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Hypertension : Causes and symptoms

Hypertension : Causes and symptoms

Blood pressure is a measurement of the force or pressure exerted by blood against the walls of blood vessels. Hypertension (high blood pressure) is a condition in which the pressure inside your blood vessels is consistently too high. High blood pressure is known as the “silent killer” because you may not be aware that anything is wrong with your body, yet the damage is still being done.

There are two numbers in your blood pressure reading. The systolic blood pressure is the highest figure, and it measures the pressure on the blood vessel walls when your heart beats or contracts. The diastolic blood pressure is the lowest figure, and it measures the pressure in your blood vessels between beats when your heart is relaxing.

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One of two types of high blood pressure will be diagnosed by a doctor:

  • High blood pressure that is primary (also known as necessary). Aging and bad habits like not getting enough exercise are two of the most prominent causes of this sort of high blood pressure.
  • High blood pressure as a side effect. Different medical conditions (such as kidney or hormonal disorders) or, in rare cases, a medicine you’re taking can cause this form of high blood pressure.

Untreated hypertension can result in a variety of major health issues, including:


A heart attack has occurred.

Peripheral vascular disease (PVD) is a type of vascular disease that affects

Kidney failure or disease.

Complications that might arise during pregnancy.

Damage to the eyes.

Vascular dementia is a type of dementia that affects the blood vessels

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About 10% of all pregnancies are complicated by high blood pressure. There are numerous types of high blood pressure that can occur during pregnancy, ranging from mild to severe. High blood pressure can manifest itself in a variety of ways during pregnancy, including:

Chronic hypertension refers to high blood pressure that exists prior to pregnancy.

High blood pressure during pregnancy is known as gestational hypertension.

Preeclampsia is a serious disorder that affects pregnant women in the second half of their pregnancy and causes hypertension, protein in the urine, and widespread swelling. It can trigger seizures and impact other organs in the body (eclampsia).

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Chronic hypertension with preeclampsia: People who are pregnant and have chronic hypertension are more likely to develop preeclampsia.

Because high blood pressure has no symptoms, your healthcare professional will use a blood pressure cuff to check your blood pressure. Every annual checkup or appointment, your blood pressure is routinely checked. Your provider may notify you that you have high blood pressure if you have high blood pressure readings at two or more appointments.

Blood pressure is measured with a blood pressure cuff by healthcare professionals.

If you have been diagnosed with high blood pressure, your healthcare provider will discuss your suggested blood pressure target or goal with you. They might advise you to:

Using a home blood pressure monitor, check your blood pressure on a regular basis. These are automatic electronic monitors that may be found at most pharmacies or on the internet.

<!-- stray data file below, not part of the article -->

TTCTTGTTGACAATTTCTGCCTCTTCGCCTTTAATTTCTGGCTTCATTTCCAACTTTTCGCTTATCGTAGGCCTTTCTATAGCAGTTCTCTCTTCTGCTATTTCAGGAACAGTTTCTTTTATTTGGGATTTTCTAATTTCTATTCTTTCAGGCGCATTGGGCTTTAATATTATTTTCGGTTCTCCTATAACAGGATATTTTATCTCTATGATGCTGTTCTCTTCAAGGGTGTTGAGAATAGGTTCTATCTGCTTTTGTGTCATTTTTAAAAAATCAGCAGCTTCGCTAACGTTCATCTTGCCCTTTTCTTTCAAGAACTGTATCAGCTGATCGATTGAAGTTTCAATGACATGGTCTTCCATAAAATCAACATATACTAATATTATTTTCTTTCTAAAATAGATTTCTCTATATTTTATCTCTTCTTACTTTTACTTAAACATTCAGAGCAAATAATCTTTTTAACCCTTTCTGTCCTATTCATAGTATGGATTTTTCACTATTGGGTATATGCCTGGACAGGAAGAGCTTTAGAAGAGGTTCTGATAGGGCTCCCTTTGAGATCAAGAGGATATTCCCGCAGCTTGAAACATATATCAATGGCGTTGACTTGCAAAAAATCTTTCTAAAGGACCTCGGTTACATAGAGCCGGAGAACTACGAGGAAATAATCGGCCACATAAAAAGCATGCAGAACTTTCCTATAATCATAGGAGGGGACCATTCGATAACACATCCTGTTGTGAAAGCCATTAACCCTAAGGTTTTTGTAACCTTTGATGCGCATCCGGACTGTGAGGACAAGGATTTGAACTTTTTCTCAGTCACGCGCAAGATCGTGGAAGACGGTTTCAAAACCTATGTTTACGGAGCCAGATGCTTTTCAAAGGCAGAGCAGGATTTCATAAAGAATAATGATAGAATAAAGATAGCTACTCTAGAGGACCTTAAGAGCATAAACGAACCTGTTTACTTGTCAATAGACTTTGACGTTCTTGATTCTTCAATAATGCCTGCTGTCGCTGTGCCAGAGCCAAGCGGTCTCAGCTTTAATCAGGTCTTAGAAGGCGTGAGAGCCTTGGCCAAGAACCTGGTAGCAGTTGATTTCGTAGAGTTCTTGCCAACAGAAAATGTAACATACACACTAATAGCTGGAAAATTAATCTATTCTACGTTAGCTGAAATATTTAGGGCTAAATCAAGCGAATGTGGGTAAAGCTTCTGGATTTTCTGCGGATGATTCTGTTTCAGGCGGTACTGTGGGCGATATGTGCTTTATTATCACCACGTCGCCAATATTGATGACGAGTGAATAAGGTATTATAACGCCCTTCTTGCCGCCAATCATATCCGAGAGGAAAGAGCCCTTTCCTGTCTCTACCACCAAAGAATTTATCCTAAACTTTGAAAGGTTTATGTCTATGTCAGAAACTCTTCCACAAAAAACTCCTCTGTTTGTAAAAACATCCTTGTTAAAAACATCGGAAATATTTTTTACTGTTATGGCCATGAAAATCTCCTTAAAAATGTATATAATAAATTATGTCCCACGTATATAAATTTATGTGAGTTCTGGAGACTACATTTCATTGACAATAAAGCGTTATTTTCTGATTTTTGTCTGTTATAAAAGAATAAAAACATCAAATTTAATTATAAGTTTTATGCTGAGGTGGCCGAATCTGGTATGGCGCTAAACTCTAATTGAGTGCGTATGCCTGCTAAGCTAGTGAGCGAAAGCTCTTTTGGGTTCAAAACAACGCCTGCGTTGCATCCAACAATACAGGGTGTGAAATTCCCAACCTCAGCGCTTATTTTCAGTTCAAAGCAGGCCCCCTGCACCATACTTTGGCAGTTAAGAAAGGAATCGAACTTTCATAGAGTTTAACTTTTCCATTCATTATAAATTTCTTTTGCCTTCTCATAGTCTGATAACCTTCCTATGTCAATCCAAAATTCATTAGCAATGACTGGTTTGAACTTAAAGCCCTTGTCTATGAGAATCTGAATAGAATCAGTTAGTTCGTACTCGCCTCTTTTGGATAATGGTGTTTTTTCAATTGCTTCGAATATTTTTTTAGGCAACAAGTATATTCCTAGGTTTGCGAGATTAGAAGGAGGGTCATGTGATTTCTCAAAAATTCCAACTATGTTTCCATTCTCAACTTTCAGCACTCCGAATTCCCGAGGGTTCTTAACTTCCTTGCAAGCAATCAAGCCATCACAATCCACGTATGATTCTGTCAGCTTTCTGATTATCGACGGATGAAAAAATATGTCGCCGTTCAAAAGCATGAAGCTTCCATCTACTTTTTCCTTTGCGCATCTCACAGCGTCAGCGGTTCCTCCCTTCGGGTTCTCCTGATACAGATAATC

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Consume high-fibre, low-salt, and low-fat foods.

Get to and stay at your ideal body weight.

Men should have no more than two drinks per day, while women should have no more than one drink per day. 1 ounce of alcohol, 5 ounces of wine, or 12 ounces of beer is considered one drink.

Increase your physical activity.

Tobacco use and/or smoking should be avoided.

Work on anger management and stress management.

Low-fat, low-salt and low-calorie foods include skimming or 1% milk, fresh vegetables and fruits, and whole-grain rice and pasta. (Ask your doctor for a more comprehensive list of low-sodium foods to eat.)

To make foods taste good without salt, use flavourings, spices, and herbs. It is recommended that you consume less than 1,500 mg of sodium per day in your diet. Remember that most restaurant items (particularly fast food), as well as many processed and frozen foods, are rich in salt. To flavor your cuisine, choose herbs and spices that don’t include salt. At the table, don’t add salt. (Salt replacements typically contain some salt.)

Butter and margarine, typical salad dressings, fatty meats, whole milk dairy products, fried foods, processed foods or fast foods, and salted snacks should all be avoided or reduced.

Consult your doctor to see if you should boost your potassium intake. Consult your doctor about the DASH (Dietary Approaches to Stop Hypertension) diet. The DASH diet promotes eating more fruits, vegetables, and whole grains while lowering sodium intake. The DASH diet makes it easy to eat less salt and sodium since it’s high in fruits and vegetables, which are naturally lower in sodium than many other foods.

If high blood pressure isn’t treated, it can put you at risk for catastrophic illnesses later in life, including heart attack, renal failure, and stroke. However, if you follow your doctor’s advice, you can keep your blood pressure under control. Take any medications prescribed by your doctor exactly as directed. Even if your blood pressure results start to fall into the normal range, keep taking them. Eating healthy foods, keeping track of your weight, and getting regular exercise are all good ways to help control your blood pressure.

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